Looking at revisions to my historical, I dug out 13 Ways of Looking at the Novel (What to Read and How to Write) by Jane Smiley this week.
Some real gems here, but this in particular, since I'm dealing with the necessary awkwardness and imperfection of openings and beginnings, caught my eye:
No novel can be written perfectly because perfect spatial balance cannot be achieved word by word. At the same time, though, writing a novel is easy because there is nothing simpler than adding word to word, sentence to sentence, paragraph to paragraph, and then going back and reading and writing it over again. To do it, the author simply has to remember that it can't be done, that the ideal edifice that exists in his mind may not be, and cannot be, and will never be communicated, but something will. That something is the novel you don't know you can write until you get it written.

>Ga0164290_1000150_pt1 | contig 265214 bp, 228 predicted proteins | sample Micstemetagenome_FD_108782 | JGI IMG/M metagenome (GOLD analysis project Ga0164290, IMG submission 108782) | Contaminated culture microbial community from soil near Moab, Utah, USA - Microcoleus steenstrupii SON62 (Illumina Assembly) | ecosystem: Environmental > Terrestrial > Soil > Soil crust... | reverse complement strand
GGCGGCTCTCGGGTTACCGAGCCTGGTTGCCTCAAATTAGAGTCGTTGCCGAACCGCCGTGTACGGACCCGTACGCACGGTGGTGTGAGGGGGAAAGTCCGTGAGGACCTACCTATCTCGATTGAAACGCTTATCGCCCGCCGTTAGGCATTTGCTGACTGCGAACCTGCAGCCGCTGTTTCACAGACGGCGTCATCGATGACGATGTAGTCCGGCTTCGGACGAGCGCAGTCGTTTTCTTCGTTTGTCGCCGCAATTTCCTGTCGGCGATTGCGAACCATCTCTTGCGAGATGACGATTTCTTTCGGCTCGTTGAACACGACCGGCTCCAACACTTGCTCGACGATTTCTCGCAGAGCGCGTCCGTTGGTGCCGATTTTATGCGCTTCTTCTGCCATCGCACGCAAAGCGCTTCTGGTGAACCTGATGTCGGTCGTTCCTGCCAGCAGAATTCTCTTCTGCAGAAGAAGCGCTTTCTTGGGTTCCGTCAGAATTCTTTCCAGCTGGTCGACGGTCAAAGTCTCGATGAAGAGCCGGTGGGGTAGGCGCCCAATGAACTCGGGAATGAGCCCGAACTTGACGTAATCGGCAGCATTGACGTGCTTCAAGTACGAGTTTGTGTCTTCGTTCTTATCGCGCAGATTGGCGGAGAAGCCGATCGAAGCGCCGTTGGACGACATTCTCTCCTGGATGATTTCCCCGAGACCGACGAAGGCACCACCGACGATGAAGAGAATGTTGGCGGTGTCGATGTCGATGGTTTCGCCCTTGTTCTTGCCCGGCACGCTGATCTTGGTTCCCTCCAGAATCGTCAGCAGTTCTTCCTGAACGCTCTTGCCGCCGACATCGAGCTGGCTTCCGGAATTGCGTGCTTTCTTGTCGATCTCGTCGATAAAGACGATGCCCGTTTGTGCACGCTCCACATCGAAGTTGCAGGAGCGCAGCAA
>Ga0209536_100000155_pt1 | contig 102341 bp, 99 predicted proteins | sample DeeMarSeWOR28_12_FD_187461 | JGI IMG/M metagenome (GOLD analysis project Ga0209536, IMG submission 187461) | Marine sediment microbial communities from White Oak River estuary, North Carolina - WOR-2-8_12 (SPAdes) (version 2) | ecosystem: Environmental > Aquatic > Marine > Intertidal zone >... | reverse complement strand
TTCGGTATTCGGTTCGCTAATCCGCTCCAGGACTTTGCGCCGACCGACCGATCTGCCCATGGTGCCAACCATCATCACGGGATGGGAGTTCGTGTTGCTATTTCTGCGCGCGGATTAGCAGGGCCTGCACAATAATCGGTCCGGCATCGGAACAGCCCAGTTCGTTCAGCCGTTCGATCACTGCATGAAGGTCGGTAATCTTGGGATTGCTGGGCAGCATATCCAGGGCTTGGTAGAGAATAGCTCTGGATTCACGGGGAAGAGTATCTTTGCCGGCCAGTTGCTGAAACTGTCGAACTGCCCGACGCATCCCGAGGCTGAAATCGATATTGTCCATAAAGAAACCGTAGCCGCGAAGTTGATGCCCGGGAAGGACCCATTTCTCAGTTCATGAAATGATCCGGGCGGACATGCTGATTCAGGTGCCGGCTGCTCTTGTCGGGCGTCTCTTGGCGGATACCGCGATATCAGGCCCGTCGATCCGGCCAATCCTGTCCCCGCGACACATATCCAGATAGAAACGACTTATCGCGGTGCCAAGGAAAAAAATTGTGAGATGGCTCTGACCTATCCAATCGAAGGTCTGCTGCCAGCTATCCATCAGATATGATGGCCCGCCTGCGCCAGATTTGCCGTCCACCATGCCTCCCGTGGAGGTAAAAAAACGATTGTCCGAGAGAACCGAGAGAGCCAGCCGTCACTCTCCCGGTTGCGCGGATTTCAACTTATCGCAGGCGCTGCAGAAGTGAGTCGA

Available from Amazon.